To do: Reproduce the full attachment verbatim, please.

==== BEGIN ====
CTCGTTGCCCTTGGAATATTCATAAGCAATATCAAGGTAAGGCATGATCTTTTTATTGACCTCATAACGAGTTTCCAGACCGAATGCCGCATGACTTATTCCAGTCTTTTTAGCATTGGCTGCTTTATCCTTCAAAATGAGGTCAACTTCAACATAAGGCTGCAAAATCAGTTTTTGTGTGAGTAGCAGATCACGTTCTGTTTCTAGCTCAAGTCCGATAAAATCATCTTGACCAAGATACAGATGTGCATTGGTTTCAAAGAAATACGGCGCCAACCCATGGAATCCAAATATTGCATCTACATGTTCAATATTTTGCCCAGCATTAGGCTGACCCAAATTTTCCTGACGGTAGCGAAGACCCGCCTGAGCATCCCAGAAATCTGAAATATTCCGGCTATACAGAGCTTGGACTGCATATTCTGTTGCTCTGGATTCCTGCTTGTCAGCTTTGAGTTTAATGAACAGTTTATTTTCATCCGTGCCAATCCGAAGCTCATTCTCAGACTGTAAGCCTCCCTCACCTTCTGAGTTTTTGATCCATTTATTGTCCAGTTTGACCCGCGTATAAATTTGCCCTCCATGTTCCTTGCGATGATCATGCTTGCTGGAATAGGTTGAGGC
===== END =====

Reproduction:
CTCGTTGCCCTTGGAATATTCATAAGCAATATCAAGGTAAGGCATGATCTTTTTATTGACCTCATAACGAGTTTCCAGACCGAATGCCGCATGACTTATTCCAGTCTTTTTAGCATTGGCTGCTTTATCCTTCAAAATGAGGTCAACTTCAACATAAGGCTGCAAAATCAGTTTTTGTGTGAGTAGCAGATCACGTTCTGTTTCTAGCTCAAGTCCGATAAAATCATCTTGACCAAGATACAGATGTGCATTGGTTTCAAAGAAATACGGCGCCAACCCATGGAATCCAAATATTGCATCTACATGTTCAATATTTTGCCCAGCATTAGGCTGACCCAAATTTTCCTGACGGTAGCGAAGACCCGCCTGAGCATCCCAGAAATCTGAAATATTCCGGCTATACAGAGCTTGGACTGCATATTCTGTTGCTCTGGATTCCTGCTTGTCAGCTTTGAGTTTAATGAACAGTTTATTTTCATCCGTGCCAATCCGAAGCTCATTCTCAGACTGTAAGCCTCCCTCACCTTCTGAGTTTTTGATCCATTTATTGTCCAGTTTGACCCGCGTATAAATTTGCCCTCCATGTTCCTTGCGATGATCATGCTTGCTGGAATAGGTTGAGGC